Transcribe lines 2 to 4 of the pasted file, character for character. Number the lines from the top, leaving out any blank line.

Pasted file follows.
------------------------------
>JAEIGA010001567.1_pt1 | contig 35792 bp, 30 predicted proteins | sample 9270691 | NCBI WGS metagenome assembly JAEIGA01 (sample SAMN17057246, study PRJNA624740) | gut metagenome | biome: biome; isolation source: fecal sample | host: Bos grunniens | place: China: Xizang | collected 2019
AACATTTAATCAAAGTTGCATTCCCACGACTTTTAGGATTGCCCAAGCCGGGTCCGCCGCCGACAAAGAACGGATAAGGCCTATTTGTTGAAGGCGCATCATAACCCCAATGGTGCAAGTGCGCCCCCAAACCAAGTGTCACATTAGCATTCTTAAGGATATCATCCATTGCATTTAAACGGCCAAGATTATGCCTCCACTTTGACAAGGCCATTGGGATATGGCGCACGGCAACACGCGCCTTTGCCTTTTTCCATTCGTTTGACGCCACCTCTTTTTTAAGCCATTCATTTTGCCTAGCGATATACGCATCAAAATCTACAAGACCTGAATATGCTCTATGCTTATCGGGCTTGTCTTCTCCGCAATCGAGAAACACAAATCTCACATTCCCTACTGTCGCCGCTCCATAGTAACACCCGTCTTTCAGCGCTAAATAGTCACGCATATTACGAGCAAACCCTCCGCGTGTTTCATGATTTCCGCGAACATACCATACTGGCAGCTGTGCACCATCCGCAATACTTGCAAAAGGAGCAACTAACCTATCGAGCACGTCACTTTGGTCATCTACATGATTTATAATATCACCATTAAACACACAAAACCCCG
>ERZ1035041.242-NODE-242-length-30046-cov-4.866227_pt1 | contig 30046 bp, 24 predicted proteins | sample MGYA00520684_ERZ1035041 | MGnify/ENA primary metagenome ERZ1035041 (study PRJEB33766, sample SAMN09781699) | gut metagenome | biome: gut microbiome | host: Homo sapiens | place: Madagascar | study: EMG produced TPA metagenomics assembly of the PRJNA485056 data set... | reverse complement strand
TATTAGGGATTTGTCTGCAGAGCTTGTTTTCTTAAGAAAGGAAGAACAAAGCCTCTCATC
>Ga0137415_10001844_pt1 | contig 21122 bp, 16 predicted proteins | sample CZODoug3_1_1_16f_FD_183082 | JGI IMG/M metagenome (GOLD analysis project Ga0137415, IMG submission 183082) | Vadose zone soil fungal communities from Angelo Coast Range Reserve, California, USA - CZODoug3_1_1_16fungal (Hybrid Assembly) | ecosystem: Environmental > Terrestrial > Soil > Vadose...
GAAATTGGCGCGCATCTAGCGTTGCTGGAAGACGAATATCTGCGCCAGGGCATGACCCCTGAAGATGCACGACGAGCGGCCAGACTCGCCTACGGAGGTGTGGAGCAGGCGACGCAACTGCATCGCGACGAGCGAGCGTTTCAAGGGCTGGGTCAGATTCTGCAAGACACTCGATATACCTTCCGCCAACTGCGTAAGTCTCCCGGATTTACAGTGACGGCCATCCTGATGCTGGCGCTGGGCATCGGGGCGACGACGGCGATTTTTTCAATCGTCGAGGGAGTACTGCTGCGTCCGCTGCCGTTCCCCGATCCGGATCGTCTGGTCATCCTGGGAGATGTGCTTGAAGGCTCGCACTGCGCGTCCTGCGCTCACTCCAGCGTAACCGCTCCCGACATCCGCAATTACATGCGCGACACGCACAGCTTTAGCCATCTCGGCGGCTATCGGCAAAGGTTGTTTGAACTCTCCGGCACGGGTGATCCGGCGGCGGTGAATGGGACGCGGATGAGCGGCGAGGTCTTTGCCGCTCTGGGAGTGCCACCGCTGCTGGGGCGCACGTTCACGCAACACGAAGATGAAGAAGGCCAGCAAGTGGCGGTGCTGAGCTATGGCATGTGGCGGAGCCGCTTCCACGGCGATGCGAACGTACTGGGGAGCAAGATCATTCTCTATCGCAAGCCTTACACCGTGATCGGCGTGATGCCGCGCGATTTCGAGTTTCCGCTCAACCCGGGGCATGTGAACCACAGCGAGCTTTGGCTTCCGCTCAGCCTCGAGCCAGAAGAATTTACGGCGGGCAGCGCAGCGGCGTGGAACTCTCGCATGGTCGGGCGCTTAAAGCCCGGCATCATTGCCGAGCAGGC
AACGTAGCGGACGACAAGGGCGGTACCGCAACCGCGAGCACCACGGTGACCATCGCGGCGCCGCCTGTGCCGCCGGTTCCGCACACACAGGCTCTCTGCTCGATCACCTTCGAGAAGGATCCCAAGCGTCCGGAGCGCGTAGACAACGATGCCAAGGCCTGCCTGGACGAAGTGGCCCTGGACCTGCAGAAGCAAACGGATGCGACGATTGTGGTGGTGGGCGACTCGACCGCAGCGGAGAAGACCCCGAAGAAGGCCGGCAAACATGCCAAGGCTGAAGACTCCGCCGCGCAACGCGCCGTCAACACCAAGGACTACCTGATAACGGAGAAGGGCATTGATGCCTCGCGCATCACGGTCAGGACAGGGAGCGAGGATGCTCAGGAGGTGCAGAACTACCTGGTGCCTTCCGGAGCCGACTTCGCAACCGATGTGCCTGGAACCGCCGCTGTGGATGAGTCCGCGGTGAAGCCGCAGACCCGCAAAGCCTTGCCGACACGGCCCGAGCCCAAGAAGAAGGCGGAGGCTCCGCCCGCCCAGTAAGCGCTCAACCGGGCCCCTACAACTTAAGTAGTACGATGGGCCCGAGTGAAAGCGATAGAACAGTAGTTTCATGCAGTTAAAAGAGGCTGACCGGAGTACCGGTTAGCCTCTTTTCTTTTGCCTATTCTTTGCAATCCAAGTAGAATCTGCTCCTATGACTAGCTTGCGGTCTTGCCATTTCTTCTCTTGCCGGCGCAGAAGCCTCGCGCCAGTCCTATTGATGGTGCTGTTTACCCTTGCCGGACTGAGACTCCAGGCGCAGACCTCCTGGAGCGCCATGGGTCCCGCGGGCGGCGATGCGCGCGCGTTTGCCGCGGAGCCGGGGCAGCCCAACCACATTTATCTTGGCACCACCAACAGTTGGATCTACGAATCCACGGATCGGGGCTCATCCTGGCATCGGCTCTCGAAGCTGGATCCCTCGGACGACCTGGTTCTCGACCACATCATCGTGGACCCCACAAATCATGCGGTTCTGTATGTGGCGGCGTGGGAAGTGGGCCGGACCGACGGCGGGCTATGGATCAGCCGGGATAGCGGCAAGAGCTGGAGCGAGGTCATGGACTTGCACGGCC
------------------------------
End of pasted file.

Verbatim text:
AACATTTAATCAAAGTTGCATTCCCACGACTTTTAGGATTGCCCAAGCCGGGTCCGCCGCCGACAAAGAACGGATAAGGCCTATTTGTTGAAGGCGCATCATAACCCCAATGGTGCAAGTGCGCCCCCAAACCAAGTGTCACATTAGCATTCTTAAGGATATCATCCATTGCATTTAAACGGCCAAGATTATGCCTCCACTTTGACAAGGCCATTGGGATATGGCGCACGGCAACACGCGCCTTTGCCTTTTTCCATTCGTTTGACGCCACCTCTTTTTTAAGCCATTCATTTTGCCTAGCGATATACGCATCAAAATCTACAAGACCTGAATATGCTCTATGCTTATCGGGCTTGTCTTCTCCGCAATCGAGAAACACAAATCTCACATTCCCTACTGTCGCCGCTCCATAGTAACACCCGTCTTTCAGCGCTAAATAGTCACGCATATTACGAGCAAACCCTCCGCGTGTTTCATGATTTCCGCGAACATACCATACTGGCAGCTGTGCACCATCCGCAATACTTGCAAAAGGAGCAACTAACCTATCGAGCACGTCACTTTGGTCATCTACATGATTTATAATATCACCATTAAACACACAAAACCCCG
>ERZ1035041.242-NODE-242-length-30046-cov-4.866227_pt1 | contig 30046 bp, 24 predicted proteins | sample MGYA00520684_ERZ1035041 | MGnify/ENA primary metagenome ERZ1035041 (study PRJEB33766, sample SAMN09781699) | gut metagenome | biome: gut microbiome | host: Homo sapiens | place: Madagascar | study: EMG produced TPA metagenomics assembly of the PRJNA485056 data set... | reverse complement strand
TATTAGGGATTTGTCTGCAGAGCTTGTTTTCTTAAGAAAGGAAGAACAAAGCCTCTCATC